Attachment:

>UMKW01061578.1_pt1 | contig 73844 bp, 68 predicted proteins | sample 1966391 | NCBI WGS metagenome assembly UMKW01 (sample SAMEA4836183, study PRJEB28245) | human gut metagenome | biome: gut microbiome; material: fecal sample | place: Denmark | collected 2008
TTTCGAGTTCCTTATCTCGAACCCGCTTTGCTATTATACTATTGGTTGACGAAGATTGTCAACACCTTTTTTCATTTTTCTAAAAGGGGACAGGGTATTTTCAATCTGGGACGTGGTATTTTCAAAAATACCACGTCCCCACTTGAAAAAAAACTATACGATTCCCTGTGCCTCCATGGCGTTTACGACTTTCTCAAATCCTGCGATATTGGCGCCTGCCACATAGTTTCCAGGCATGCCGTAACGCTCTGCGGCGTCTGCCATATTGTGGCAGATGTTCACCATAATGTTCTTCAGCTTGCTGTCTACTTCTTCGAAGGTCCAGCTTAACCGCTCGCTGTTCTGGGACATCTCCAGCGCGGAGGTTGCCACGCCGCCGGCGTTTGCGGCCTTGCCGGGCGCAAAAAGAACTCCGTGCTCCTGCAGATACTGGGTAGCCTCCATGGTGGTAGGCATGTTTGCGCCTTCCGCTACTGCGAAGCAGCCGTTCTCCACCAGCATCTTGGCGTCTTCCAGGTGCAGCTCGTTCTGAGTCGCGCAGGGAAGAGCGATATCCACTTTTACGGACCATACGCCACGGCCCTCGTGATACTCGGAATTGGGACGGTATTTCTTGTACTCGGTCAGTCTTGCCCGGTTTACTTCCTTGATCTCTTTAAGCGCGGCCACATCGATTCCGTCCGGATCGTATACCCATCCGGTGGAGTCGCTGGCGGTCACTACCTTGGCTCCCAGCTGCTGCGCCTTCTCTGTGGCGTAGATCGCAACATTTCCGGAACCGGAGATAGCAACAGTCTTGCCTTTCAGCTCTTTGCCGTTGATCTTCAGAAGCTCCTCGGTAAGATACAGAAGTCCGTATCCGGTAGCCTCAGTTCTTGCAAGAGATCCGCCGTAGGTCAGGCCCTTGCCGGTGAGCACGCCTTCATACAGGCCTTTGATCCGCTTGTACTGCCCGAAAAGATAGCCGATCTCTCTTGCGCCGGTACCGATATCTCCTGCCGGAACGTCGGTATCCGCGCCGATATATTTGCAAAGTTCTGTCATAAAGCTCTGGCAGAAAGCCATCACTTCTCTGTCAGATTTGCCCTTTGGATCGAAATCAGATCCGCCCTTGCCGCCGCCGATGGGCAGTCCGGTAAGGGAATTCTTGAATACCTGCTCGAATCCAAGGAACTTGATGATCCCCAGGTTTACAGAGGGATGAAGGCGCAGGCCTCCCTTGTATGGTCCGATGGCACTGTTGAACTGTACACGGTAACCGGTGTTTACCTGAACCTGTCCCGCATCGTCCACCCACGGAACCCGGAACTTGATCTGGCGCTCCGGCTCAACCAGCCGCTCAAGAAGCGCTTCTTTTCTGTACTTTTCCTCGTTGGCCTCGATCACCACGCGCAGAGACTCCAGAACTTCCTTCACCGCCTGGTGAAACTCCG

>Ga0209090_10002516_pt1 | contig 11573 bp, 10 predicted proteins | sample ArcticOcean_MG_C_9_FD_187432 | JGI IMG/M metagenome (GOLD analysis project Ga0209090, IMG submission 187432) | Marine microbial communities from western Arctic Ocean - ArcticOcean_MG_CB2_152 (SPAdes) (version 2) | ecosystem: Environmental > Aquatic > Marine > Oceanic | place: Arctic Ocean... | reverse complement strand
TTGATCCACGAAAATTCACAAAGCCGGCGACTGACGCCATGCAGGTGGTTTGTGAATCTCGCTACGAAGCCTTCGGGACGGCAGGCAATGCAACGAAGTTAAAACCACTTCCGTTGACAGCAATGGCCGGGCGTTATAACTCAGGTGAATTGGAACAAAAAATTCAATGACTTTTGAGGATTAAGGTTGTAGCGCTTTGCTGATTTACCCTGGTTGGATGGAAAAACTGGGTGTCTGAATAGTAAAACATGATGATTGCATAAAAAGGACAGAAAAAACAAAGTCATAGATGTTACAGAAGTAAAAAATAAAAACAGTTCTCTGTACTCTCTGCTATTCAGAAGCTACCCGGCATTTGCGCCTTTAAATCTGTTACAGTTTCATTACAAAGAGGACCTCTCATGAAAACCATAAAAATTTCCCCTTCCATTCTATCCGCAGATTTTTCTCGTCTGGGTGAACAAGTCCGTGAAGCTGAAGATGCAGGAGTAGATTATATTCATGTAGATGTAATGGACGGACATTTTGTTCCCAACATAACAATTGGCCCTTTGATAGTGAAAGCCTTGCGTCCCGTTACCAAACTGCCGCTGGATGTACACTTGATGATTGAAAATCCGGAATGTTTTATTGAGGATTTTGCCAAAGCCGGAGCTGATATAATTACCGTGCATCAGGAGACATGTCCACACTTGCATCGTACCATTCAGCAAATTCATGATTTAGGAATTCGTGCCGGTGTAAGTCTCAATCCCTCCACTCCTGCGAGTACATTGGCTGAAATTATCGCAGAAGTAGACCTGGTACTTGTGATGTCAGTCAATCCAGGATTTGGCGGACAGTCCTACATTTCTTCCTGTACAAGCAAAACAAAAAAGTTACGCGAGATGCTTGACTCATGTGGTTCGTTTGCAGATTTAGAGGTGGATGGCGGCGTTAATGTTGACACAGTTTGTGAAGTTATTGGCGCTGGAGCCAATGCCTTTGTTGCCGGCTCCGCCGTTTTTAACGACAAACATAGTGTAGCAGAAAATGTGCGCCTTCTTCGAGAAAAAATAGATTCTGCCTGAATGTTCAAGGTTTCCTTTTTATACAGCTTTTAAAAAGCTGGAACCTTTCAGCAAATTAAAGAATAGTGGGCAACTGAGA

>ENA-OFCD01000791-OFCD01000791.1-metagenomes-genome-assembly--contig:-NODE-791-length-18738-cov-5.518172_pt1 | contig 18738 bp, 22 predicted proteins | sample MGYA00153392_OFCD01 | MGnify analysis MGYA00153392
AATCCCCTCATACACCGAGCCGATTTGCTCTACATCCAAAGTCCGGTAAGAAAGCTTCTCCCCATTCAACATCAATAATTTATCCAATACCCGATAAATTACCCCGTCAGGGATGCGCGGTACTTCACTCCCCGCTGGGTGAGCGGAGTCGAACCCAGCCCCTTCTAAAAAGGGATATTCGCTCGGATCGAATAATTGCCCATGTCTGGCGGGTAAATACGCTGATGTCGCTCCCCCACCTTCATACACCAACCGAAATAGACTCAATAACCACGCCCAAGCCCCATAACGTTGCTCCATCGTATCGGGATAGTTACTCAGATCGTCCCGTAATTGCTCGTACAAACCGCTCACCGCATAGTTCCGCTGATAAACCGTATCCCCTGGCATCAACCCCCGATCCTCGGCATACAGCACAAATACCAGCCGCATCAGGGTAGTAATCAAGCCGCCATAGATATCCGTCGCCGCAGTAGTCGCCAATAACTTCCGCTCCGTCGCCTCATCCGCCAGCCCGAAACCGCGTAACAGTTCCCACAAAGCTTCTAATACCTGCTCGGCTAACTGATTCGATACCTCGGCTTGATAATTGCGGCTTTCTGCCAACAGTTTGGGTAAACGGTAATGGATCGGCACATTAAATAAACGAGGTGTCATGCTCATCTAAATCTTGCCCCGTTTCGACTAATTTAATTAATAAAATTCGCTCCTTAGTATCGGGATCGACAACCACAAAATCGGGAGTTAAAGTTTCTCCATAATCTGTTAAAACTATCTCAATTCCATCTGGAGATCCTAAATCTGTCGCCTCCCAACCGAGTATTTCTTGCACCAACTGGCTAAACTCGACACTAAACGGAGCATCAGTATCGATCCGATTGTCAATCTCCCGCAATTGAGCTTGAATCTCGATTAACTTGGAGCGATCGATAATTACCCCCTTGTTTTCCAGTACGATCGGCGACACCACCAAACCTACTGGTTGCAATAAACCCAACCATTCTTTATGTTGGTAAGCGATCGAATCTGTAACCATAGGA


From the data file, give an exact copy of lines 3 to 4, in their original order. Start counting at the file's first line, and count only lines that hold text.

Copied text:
>Ga0209090_10002516_pt1 | contig 11573 bp, 10 predicted proteins | sample ArcticOcean_MG_C_9_FD_187432 | JGI IMG/M metagenome (GOLD analysis project Ga0209090, IMG submission 187432) | Marine microbial communities from western Arctic Ocean - ArcticOcean_MG_CB2_152 (SPAdes) (version 2) | ecosystem: Environmental > Aquatic > Marine > Oceanic | place: Arctic Ocean... | reverse complement strand
TTGATCCACGAAAATTCACAAAGCCGGCGACTGACGCCATGCAGGTGGTTTGTGAATCTCGCTACGAAGCCTTCGGGACGGCAGGCAATGCAACGAAGTTAAAACCACTTCCGTTGACAGCAATGGCCGGGCGTTATAACTCAGGTGAATTGGAACAAAAAATTCAATGACTTTTGAGGATTAAGGTTGTAGCGCTTTGCTGATTTACCCTGGTTGGATGGAAAAACTGGGTGTCTGAATAGTAAAACATGATGATTGCATAAAAAGGACAGAAAAAACAAAGTCATAGATGTTACAGAAGTAAAAAATAAAAACAGTTCTCTGTACTCTCTGCTATTCAGAAGCTACCCGGCATTTGCGCCTTTAAATCTGTTACAGTTTCATTACAAAGAGGACCTCTCATGAAAACCATAAAAATTTCCCCTTCCATTCTATCCGCAGATTTTTCTCGTCTGGGTGAACAAGTCCGTGAAGCTGAAGATGCAGGAGTAGATTATATTCATGTAGATGTAATGGACGGACATTTTGTTCCCAACATAACAATTGGCCCTTTGATAGTGAAAGCCTTGCGTCCCGTTACCAAACTGCCGCTGGATGTACACTTGATGATTGAAAATCCGGAATGTTTTATTGAGGATTTTGCCAAAGCCGGAGCTGATATAATTACCGTGCATCAGGAGACATGTCCACACTTGCATCGTACCATTCAGCAAATTCATGATTTAGGAATTCGTGCCGGTGTAAGTCTCAATCCCTCCACTCCTGCGAGTACATTGGCTGAAATTATCGCAGAAGTAGACCTGGTACTTGTGATGTCAGTCAATCCAGGATTTGGCGGACAGTCCTACATTTCTTCCTGTACAAGCAAAACAAAAAAGTTACGCGAGATGCTTGACTCATGTGGTTCGTTTGCAGATTTAGAGGTGGATGGCGGCGTTAATGTTGACACAGTTTGTGAAGTTATTGGCGCTGGAGCCAATGCCTTTGTTGCCGGCTCCGCCGTTTTTAACGACAAACATAGTGTAGCAGAAAATGTGCGCCTTCTTCGAGAAAAAATAGATTCTGCCTGAATGTTCAAGGTTTCCTTTTTATACAGCTTTTAAAAAGCTGGAACCTTTCAGCAAATTAAAGAATAGTGGGCAACTGAGA